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I agree with that a lot. I like when a fantasy novel is like “you should understand that everything is actually in a fantasy language and it’s being translated into your language in this book for your convenience”. Which is to say, use the normal words and let the reader infer that it’s not exactly the same as the real world. For example, in Stormlight Archive, they use the term “foot” for length, but it’s not identical to the American foot length. Presumably seconds, days, and years are all different from the real world too, but they don’t need made up words in place of the normal words. After all, it’s a made up world, so obviously the specifics are going to be different even if the words are the same.

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I found this on the internet while looking for easy reading materials for my students in Japan. I feel like this applies to Japanese as well, except that you have to add kanji you don’t know to the mix.

Just wondering, does anyone feel like they’re reading above their level? I feel like the Saikawa & Moe books are a good difficulty level for me. Especially now, I’m cruising through with no more than a few new words on each page - and I can just infer the meaning without looking up the word in a lot of cases.

On the other hand, for stuff like 江戸川乱歩 and 横溝正史, it would be a miracle if there were a page with less than five words (or kanji) that I don’t know, so it takes much longer to read those books. Actually, at that point it’s getting to be intensive reading rather than extensive.

So what do you think? Am I reading too far above my level? How do everyone else’s experiences line up with the guidelines above?

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I think there are two types of books: Ones that introduce a lot of new vocabulary early on because they focus on a specific topic or the author has a specific style. And ones that generally feel “advanced” in their language and constantly shower you with new vocabulary.

I do not think the latter is necessarily bad, but if the content itself is also on the harder site to the point where reading isn’t fun anymore, I’d suggest to save the book for a later time. On the other hand there are also benefits to this “slow reading” approach (and really, for people who just started reading Japanese books there really isn’t a good alternative). But I think the best approach is the one that keeps you motivated. I personally enjoy books that don’t challenge me too much because usually they still contain plenty of useful vocabulary, but once in a while I also like to read something harder. For the harder books I generally recommend shorter ones, though.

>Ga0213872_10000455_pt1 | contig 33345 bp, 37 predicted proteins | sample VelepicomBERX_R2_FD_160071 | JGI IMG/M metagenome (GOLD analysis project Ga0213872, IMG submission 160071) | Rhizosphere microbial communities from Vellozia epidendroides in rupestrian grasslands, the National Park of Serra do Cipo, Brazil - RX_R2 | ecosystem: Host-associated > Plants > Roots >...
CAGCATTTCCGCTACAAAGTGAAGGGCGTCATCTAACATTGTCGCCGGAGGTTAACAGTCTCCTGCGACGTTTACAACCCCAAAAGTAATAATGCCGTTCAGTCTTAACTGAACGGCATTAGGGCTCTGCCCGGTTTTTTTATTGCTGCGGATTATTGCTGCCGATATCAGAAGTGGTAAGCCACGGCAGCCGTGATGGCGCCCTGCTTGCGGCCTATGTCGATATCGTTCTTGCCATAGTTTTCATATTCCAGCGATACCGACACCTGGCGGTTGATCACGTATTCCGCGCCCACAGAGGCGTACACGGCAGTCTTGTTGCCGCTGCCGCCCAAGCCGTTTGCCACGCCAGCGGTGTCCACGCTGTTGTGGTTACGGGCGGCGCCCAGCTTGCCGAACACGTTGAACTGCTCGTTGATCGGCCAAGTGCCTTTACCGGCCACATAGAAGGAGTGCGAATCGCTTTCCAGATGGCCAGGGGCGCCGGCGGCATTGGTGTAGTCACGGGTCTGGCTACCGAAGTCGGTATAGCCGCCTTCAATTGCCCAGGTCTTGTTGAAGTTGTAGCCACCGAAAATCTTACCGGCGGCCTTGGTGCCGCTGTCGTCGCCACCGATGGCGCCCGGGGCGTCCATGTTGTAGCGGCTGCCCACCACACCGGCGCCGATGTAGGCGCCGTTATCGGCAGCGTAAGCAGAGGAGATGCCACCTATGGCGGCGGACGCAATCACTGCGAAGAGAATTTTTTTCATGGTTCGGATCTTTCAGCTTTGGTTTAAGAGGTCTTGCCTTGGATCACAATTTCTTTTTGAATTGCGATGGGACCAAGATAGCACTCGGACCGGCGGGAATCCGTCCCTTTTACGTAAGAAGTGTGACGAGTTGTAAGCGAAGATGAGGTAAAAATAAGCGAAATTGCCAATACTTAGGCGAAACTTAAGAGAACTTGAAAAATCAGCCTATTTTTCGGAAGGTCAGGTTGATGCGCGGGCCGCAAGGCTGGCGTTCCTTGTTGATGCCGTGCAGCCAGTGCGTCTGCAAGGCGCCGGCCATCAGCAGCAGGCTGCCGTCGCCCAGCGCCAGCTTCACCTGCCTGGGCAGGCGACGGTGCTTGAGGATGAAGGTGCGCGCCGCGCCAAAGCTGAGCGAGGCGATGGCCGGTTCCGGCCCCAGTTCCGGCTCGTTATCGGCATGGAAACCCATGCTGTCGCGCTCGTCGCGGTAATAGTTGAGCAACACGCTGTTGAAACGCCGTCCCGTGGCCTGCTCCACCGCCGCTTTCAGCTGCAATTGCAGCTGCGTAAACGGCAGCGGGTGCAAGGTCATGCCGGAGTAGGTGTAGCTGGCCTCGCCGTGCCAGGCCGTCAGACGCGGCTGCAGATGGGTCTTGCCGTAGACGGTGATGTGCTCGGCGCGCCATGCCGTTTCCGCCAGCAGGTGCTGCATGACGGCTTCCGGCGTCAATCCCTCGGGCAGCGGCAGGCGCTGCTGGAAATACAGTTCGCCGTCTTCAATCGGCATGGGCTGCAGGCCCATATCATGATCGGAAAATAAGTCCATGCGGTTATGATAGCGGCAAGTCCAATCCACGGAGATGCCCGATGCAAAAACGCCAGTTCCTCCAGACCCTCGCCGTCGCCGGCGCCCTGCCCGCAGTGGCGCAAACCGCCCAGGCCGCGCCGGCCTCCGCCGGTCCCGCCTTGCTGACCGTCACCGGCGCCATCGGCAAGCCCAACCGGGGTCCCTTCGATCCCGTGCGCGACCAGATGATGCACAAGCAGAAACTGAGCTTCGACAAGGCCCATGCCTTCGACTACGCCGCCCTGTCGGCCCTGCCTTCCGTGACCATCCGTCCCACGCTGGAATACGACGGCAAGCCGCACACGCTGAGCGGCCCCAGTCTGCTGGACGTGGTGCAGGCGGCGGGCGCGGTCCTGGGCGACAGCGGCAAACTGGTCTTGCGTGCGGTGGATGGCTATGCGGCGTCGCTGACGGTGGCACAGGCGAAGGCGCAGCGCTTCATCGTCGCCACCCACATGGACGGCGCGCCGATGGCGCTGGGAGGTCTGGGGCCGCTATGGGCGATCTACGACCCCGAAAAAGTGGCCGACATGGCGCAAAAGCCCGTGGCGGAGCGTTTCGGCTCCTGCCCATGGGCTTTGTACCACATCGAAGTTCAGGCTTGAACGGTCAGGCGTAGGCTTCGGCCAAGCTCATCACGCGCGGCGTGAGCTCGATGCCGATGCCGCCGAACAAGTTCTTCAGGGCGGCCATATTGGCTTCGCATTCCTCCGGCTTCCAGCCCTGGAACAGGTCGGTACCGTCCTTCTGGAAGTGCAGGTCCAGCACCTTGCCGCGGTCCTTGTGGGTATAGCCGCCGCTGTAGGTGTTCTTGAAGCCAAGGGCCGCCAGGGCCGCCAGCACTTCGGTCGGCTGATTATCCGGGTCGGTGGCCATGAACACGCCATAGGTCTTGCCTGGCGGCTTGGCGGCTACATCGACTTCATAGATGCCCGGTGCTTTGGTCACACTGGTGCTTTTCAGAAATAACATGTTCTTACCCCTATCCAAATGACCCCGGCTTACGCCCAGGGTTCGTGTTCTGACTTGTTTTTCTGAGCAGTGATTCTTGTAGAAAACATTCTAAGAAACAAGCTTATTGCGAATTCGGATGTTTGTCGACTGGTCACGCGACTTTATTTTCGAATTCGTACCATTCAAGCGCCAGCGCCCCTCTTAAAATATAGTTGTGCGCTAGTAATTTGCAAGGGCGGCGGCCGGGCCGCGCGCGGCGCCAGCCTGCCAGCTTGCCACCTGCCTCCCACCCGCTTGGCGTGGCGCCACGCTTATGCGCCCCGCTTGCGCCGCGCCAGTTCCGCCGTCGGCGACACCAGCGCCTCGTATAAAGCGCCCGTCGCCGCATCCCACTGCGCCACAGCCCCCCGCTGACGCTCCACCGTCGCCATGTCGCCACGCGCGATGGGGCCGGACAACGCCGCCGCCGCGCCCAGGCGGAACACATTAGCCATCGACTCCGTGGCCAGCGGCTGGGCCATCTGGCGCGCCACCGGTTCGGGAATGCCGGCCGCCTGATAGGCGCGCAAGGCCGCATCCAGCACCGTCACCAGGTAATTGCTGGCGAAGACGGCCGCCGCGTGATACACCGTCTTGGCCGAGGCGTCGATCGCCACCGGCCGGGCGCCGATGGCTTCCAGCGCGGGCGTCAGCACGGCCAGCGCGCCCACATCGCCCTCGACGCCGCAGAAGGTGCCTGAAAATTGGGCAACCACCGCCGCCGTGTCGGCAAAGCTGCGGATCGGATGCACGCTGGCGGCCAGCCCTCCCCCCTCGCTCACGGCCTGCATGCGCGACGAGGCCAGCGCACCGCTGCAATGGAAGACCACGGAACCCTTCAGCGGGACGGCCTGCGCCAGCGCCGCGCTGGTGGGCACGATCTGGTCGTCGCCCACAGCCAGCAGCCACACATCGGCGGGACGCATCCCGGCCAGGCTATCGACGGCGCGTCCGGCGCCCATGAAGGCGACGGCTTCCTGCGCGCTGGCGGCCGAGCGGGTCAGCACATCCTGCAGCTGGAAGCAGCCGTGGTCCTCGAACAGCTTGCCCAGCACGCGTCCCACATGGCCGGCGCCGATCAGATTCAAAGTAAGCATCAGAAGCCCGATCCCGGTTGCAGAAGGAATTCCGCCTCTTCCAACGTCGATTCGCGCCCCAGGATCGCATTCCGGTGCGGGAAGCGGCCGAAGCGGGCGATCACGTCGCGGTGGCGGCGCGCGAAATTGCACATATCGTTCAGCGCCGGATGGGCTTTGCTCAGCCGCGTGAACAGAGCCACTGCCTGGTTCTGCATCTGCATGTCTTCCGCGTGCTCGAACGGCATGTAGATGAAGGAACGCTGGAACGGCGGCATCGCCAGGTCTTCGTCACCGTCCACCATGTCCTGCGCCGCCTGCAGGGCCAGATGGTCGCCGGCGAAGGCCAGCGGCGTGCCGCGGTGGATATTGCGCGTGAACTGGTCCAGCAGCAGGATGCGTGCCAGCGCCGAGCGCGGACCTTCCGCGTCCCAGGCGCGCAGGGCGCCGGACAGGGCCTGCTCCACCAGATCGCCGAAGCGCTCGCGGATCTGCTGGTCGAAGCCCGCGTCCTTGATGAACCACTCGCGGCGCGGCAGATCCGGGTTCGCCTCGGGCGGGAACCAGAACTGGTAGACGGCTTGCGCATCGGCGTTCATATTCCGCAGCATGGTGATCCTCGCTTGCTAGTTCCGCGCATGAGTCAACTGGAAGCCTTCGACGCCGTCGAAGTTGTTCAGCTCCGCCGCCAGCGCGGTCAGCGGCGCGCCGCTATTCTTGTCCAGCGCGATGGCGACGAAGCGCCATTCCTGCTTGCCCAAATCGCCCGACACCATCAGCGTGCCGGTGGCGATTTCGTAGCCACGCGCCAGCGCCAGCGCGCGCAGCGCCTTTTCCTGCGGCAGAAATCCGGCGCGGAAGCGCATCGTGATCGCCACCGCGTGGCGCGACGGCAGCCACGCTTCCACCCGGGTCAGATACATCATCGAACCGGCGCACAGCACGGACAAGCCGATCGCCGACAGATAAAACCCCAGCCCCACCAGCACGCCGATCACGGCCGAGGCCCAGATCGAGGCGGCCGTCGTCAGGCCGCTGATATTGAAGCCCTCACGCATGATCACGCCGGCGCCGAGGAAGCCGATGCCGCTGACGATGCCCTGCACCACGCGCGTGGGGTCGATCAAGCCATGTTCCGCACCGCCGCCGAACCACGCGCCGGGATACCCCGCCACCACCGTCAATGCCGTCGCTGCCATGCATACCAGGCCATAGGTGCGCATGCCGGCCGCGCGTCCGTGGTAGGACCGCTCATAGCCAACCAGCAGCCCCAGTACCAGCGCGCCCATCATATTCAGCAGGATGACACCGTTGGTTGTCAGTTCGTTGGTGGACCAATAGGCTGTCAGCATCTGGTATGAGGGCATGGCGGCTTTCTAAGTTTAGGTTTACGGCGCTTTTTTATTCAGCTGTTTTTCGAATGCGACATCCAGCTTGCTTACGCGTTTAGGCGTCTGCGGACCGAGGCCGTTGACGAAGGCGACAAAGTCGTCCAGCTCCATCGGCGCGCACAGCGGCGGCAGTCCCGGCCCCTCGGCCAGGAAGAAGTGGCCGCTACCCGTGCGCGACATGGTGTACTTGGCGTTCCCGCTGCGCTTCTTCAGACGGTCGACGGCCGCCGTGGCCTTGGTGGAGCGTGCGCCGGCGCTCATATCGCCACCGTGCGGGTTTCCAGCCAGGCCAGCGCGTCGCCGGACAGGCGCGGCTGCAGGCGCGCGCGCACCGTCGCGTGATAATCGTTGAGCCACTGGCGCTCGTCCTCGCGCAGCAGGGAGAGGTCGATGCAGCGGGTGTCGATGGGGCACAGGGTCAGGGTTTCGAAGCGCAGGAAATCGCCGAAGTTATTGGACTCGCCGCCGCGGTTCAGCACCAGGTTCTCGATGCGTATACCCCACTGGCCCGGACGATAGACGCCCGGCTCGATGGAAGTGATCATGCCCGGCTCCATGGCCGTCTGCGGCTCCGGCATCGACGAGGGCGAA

Reading digitally also saves a lot of time looking up things. If I were to read only physical books I’m sure I’d be way to lazy to look them up 90% of the time.

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2-3 new words per page? :rofl: I’m happy when I get less than 2-3 new (or forgotten :sweat_smile:) words per sentence :crazy_face:

Yes, constantly, that’s why reading still takes a long time for me. But if I enjoy the books, then I don’t mind.
Also, I think I’m a slow reader in any language - I tend to read for 100% comprehension whatever text or language it may be, even in my mother tongue, so there’s that :woman_shrugging:

I noticed that recently I have started dropping books where I either don’t like the writing style or the contents because I want to get something nice out of them now that they are still so hard to read - which often drives me to pick even harder books :woman_facepalming:
The Saikawa&Moe books are indeed a nice middle ground - they are not too hard, the number of unknown words is not too high, but they are still pretty interesting.

Not sure such a thing exists tbh… If you enjoy reading the book, and if you’re not annoyed by the slow speed, then why not!

(EDIT: Oh and when you’re looking for English language books for your students, I found the books by Astrid Lindgren amazingly approachable for English learners, and they are also beautiful stories. I’m currently reading The Brothers Lionheart with one of my Japanese language partners and although he is not very proficient in English he can get along quite ok most of the time.)

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I think the whole thing is a scam.